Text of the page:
This image was taken from Urban Matter | UrbanMatter.com

Have you ever seen a movie which took place in Europe and found a field full of flowers? Well, it could just be in Holland, Michigan. In the early to the mid-19th century, a couple of Calvinist immigrants resided in Holland in their pursuit of freedom from economic mishaps and opportunities and religious freedom as well.

Read: Restaurant on Top of a Castle?

There was a fire last 1871 which almost completely took down the original architecture. Nevertheless, the city still has some of the refurbished and tantalizing tributes to the heritage of the Dutch; some of which includes churches, windmills, eateries, and arts.

St. Augustine, Florida

St. Augustine, Florida
This image was taken from Pixabay | Pixabay.com

Spanish people founded this city in the year 1565 and was inspired to create a place where they can feel like they never left home. St. Augustine is a city filled with architecture that are Spanish-inspired. These include attractions which clearly denote that the founders were really Spanish.

One of the more famous locations would be the Colonial Quarter and it’s really something you should see when you travel. Other than that, there are a handful of places where you can grab meals, snacks, and where you can indulge at traditional Spanish culture and ways.

Frankenmuth, Michigan

Frankenmuth, Michigan
This image was taken from Visit The USA | VisitTheUSA.com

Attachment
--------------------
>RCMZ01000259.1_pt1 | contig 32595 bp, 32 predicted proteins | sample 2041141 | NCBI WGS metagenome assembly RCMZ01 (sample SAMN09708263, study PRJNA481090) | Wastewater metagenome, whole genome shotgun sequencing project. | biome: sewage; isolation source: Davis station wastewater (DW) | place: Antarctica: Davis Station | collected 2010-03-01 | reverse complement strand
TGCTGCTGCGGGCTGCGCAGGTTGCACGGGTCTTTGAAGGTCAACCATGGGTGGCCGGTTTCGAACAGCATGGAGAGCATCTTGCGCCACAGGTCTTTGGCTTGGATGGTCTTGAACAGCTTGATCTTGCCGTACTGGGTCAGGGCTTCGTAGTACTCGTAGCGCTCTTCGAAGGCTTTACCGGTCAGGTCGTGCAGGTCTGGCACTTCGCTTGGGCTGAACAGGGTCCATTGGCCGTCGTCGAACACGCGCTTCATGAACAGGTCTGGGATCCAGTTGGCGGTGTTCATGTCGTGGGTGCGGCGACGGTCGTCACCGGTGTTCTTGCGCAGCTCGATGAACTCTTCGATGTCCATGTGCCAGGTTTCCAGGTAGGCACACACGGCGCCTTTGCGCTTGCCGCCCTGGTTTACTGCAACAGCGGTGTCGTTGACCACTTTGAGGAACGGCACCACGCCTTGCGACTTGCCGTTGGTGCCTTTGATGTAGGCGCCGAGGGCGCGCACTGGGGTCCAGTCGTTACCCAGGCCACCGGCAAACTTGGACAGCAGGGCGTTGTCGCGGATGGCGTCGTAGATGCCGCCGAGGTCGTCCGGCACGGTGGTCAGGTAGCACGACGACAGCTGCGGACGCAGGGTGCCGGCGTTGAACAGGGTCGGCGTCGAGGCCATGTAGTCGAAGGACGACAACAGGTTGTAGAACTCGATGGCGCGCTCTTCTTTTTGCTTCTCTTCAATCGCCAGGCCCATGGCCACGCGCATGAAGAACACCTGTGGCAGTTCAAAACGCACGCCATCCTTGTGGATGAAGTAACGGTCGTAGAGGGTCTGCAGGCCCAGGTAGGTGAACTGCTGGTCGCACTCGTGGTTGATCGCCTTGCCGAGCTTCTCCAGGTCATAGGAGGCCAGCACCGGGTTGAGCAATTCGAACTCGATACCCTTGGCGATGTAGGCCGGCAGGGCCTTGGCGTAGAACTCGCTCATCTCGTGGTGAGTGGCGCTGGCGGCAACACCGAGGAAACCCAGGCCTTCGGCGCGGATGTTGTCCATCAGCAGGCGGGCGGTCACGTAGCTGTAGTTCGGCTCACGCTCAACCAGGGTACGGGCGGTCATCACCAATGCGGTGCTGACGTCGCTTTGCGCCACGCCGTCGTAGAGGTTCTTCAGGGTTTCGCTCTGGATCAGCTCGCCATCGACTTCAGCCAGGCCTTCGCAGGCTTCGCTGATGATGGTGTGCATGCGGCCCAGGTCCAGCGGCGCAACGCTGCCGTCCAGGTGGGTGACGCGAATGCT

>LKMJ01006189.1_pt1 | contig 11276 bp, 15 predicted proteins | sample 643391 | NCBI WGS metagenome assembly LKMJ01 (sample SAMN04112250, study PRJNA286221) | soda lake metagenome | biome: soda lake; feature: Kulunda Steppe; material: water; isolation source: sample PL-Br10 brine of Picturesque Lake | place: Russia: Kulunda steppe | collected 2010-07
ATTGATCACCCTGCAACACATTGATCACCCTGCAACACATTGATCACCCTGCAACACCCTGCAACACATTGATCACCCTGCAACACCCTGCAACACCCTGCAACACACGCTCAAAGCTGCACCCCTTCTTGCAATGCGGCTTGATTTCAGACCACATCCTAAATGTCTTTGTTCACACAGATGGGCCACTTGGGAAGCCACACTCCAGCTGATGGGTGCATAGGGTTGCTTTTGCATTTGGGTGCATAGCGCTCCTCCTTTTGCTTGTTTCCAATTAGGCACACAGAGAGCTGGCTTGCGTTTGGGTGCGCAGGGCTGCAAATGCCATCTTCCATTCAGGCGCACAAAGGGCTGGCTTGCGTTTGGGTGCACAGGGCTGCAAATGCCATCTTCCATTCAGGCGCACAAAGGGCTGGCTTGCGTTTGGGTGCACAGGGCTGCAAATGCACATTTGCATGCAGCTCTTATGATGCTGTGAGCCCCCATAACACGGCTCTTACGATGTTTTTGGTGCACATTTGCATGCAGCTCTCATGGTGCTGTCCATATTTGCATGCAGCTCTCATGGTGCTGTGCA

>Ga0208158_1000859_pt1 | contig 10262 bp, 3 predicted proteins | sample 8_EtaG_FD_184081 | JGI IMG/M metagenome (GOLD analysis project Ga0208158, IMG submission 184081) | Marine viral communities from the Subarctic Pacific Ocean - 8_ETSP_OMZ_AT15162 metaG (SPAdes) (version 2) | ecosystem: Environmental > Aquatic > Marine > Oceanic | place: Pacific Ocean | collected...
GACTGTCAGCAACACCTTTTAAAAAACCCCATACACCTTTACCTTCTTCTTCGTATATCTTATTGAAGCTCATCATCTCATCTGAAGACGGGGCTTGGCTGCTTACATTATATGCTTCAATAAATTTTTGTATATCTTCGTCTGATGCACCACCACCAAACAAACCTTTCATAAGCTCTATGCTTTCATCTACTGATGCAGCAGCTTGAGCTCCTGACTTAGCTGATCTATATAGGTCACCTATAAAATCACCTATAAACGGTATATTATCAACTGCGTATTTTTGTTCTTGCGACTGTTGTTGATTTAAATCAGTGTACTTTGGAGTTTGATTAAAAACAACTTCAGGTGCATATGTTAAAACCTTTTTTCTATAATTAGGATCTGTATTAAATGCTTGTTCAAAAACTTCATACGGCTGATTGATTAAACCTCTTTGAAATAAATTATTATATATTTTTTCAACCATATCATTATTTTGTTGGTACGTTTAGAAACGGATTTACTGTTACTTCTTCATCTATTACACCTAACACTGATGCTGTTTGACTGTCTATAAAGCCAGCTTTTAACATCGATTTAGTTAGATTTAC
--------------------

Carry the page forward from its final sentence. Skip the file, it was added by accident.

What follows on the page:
If Leavensworth is a village which is Bavarian-inspired, Frankenmuth in Michigan is a city dubbed as “Little Bavaria.” From the built of the houses to the styles of the streets and some roads, you really won’t have doubts that you are already in Europe if you decide to take a few steps down Frankenmuth’s road.

Read: The World’s Oldest Hotel is in Japan and it is Operating for More Than 1,300 Years

Founded by German Lutheran settlers, the city pays well home to its German tradition and heritage. The architecture is well blended with modernism and some local shops, and restaurants can be found there. They also hold some festivals like the World Expo of Beer and Oktoberfest there so try to catch those festivals if you decide to pay a visit to Frankenmuth.

Tarpon Springs, Florida

Tarpon Springs, Florida
This image was taken from Visit St. Pete/Clearwater | VisitStPeteClearwater.com

Fun fact: Tarpon Springs is the city where it holds the largest percentage of Greek-Americans in the country. From the Greek architecture, to the people who travel and reside in it, you will feel the tranquil vibe that the original Greece will give you.

A large number of Greek bakeries, shops, and restaurants can be seen there. In addition, there also are vestiges of the Hellenic culture among its docks which will make you feel like you are being transported back in time.

Pella, Iowa

Pella, Iowa
This image was taken from the Pella Website | Pella.org

Its Netherlands-style architecture, partnered up with lights and a working windmill is definitely a treat for travelers. It has a nickname of “America’s Dutch Treasure” for a reason and you’ll be amazed when you see it in person.

The city even features a canal and some Dutch bakeries. One way of them celebrating traditional Dutch culture is by hosting an annual Tulip Time festival.

West, Texas

West, Texas
This image was taken from Eater | Eater.com

Dubbed as the “Czech Heritage Capital of Texas,” West in Texas is clearly paying homage to its immigrant roots by providing a wide array of Czech antique shops, restaurants, and bakeries.

Read: Fifteen Countries That Existed 100 Years Ago That You Did Not Know Were Real

They host annual heritage celebrations which is called the West Fest which features polka music, beer drinking, and a lot of dancing.

These U.S. cities feel like Europe and as a matter of fact, you might feel lost when you travel there because the scenery is a whole different story than the regular American cities and surroundings.